By Collins Nweze
Cryptocurrency traders yesterday appealed to the Central Bank of Nigeria (CBN) to place a partial suspension on the recent restrictions placed on cryptocurrency transactions in the country.
In a report titled: Much Ado About Cryptocurrency- A path to regulated cryptocurrency environment signed by 15 representatives of the Nigerian Tech Industry, the operators requested that during the suspension period, exchanges will continue to be restricted from receiving any further deposits from customers.
However, exchanges will be allowed to make payouts and liquidate their accounts as the CBN deliberates the next cause of action.
The CBN had last month, prohibited Deposit Money Banks (DMBs), Non-Bank Financial Institutions (NBFIs) and Other Financial Institutions (OFIs) from dealing with cryptocurrencies and facilitating payments for cryptocurrency providers in Nigeria. The regulator requested that these regulated institutions identify accounts conducting cryptocurrency transactions and immediately close them.
Continuing, the operators said that last year, total monthly bitcoin transactions (total trading volume) in Nigeria were valued at N80 billion. “This is more than the total monthly turnover on the Nigerian Stock Exchange in the second quarter of 2020. Many Nigerians use these digital currencies to conduct transactions in and out of the country,” they said.
The operators also requested that the CBN and other regulatory bodies can regulate cryptocurrency exchanges with existing laws and licences. “The apex bank can add legal certifications for exchanges—for example, registration under the Special Control Unit on Money Laundering (SCUML),” they said.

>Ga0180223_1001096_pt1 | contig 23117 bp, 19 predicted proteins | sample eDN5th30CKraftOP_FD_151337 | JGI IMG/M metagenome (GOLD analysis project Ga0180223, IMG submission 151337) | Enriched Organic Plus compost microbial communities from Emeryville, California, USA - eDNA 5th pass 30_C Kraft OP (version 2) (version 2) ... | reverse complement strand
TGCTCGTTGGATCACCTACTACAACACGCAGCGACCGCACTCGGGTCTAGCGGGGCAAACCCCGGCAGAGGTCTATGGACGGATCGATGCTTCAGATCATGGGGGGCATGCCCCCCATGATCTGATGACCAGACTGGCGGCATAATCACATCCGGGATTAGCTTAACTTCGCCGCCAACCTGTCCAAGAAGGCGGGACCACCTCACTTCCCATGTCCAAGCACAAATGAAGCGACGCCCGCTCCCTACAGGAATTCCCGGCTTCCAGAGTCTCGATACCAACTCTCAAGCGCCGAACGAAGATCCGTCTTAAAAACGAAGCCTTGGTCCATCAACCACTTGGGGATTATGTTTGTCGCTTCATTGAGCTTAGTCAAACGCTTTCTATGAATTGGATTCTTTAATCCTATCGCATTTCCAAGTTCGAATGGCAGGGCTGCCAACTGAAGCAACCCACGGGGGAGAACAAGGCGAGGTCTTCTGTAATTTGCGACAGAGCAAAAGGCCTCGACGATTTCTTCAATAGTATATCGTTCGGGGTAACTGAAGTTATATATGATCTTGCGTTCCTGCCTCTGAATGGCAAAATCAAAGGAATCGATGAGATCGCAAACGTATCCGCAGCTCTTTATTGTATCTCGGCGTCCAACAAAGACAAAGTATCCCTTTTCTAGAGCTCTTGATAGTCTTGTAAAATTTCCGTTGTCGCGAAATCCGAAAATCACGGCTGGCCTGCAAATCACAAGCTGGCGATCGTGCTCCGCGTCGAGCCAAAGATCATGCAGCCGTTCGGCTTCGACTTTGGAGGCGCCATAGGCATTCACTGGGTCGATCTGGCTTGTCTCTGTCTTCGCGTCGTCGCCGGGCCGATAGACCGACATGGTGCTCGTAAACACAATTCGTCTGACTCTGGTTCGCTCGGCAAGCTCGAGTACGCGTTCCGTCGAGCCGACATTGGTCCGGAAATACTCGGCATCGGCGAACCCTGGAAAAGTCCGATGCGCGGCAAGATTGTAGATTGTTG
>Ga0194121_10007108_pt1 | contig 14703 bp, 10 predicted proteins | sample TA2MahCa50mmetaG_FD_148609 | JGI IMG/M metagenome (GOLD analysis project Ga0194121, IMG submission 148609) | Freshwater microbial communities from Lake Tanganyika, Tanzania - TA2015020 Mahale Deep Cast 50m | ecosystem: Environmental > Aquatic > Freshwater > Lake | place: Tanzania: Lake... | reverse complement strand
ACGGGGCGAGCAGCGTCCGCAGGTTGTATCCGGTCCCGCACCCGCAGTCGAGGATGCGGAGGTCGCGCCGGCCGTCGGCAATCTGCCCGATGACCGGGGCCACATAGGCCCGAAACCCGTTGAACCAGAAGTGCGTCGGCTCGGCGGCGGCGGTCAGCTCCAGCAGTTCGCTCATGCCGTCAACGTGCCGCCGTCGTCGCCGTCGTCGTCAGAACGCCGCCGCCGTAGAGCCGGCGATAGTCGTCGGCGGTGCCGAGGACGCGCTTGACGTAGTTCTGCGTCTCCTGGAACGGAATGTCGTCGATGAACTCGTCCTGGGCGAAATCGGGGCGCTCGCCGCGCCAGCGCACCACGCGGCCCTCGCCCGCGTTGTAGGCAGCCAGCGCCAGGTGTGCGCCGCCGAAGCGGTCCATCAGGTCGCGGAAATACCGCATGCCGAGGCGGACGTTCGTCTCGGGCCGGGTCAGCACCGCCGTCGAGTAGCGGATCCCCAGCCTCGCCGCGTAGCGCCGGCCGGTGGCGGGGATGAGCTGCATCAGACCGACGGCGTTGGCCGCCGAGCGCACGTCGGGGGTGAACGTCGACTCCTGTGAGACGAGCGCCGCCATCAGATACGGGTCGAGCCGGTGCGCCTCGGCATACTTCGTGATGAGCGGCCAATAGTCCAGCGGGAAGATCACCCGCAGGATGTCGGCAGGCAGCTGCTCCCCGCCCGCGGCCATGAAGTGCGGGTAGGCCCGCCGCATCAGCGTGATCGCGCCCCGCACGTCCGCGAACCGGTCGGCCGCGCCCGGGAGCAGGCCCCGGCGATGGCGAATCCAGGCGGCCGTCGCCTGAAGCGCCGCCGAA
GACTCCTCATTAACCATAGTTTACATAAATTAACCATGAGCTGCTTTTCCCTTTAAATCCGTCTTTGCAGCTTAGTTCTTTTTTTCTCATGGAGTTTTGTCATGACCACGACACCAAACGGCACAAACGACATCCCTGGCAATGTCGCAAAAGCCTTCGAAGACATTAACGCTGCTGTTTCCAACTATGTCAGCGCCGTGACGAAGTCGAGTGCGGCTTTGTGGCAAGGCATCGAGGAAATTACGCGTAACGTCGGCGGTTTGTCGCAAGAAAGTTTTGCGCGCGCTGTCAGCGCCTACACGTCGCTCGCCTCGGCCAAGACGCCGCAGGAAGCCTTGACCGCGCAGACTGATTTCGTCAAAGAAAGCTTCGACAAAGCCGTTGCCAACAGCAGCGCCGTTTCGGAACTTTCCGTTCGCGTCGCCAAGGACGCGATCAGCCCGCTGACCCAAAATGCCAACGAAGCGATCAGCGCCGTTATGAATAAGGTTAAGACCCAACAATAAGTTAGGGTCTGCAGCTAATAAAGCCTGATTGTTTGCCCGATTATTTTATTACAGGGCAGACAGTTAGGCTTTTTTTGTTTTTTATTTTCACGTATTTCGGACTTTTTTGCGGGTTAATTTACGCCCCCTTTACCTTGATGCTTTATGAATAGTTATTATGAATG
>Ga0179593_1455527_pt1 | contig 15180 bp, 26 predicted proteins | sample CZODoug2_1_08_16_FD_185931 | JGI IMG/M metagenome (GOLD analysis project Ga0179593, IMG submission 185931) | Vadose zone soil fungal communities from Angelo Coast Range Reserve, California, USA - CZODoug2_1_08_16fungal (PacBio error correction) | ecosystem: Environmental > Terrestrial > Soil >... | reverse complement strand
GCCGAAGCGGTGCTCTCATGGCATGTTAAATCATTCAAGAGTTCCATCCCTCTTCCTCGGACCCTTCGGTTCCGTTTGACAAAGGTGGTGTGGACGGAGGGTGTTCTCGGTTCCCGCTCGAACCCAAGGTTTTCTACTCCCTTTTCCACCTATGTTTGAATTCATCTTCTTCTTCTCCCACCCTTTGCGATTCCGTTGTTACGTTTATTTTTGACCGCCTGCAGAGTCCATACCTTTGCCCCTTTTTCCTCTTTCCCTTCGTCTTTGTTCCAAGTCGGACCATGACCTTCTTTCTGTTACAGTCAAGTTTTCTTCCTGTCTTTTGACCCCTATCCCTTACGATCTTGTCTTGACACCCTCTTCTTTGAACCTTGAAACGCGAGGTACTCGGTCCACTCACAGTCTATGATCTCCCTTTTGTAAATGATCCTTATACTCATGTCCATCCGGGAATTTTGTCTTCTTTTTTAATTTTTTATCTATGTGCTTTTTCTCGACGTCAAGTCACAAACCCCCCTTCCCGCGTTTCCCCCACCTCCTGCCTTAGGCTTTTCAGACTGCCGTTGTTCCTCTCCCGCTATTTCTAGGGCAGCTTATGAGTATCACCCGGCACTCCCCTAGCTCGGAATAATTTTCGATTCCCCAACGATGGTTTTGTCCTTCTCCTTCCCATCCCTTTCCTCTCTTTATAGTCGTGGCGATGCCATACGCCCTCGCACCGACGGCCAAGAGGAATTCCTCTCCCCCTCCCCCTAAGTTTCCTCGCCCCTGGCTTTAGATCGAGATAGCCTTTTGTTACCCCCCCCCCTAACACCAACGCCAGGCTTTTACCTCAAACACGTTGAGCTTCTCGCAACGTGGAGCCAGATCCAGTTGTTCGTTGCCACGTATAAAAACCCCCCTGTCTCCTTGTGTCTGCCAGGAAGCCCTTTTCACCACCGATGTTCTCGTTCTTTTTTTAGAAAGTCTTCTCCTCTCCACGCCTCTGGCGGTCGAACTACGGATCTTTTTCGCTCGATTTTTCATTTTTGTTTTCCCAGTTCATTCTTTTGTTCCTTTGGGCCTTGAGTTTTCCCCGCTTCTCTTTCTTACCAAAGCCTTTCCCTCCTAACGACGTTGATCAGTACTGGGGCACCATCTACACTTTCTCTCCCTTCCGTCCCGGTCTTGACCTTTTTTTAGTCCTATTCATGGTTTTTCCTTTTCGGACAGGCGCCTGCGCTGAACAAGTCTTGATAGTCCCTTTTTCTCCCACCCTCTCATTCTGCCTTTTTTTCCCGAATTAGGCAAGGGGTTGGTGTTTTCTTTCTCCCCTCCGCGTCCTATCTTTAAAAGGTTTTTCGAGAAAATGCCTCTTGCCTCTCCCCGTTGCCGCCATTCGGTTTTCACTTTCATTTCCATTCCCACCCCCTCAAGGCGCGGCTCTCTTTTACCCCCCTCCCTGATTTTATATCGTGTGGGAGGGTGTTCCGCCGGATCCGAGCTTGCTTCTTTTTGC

They requested that cryptocurrencies be classified as a digital commodity with appropriate laws for regulation. The government can also benefit by adding these crypto-assets to Nigeria’s Capital Gains Tax (GGT), earning significant revenues.
The operators also called for the establishment of the framework for an International Finance Centre in a Special Economic Zone.
“The Financial Centre will be an off-shore area that can spur foreign direct investment and increase dollar supply. It will also be a gateway for Nigeria and Nigerians to participate in the global economy through modern instruments, including but not limited to the regulated use of cryptocurrency and the blockchain,” they said.
The operators are also asking the CBN to work closely with cryptocurrency providers to formalise their Know Your Customer (KYC), combating the financing of terrorism (CFT), and Anti- Money Laundering (AML) processes. This can include the use of Bank Verification Numbers (BVN) and National Identity Numbers (NIN).
“The CBN can mandate cryptocurrency providers to keep records of transactions for regulators like the CBN, Nigerian Financial Intelligence Unit (NFIU) or the Economic and Financial Crimes Commission (EFCC). The CBN can have access to domestic transactions and information on foreign inflows,” they added.
The technology ecosystem intends to be fully compliant with the regulatory directives of the CBN. In furtherance of its compliance, representatives of the ecosystem wish to directly engage with the CBN on the concerns of operators, local ecosystem stakeholders, and foreign investors regarding its regulatory stance on cryptocurrency transactions.
“While the current circumstances are unpleasant, we believe we could turn this into an opportunity to make Nigeria a global leader in financial services. The proposed model will protect our financial system and leverage cryptocurrency and blockchain technology to leapfrog legacy financial systems that have held us back. We believe and are prepared to work assiduously to make a world-class Nigerian International Finance Centre a befitting legacy for the current leadership of your good office,” the operators said.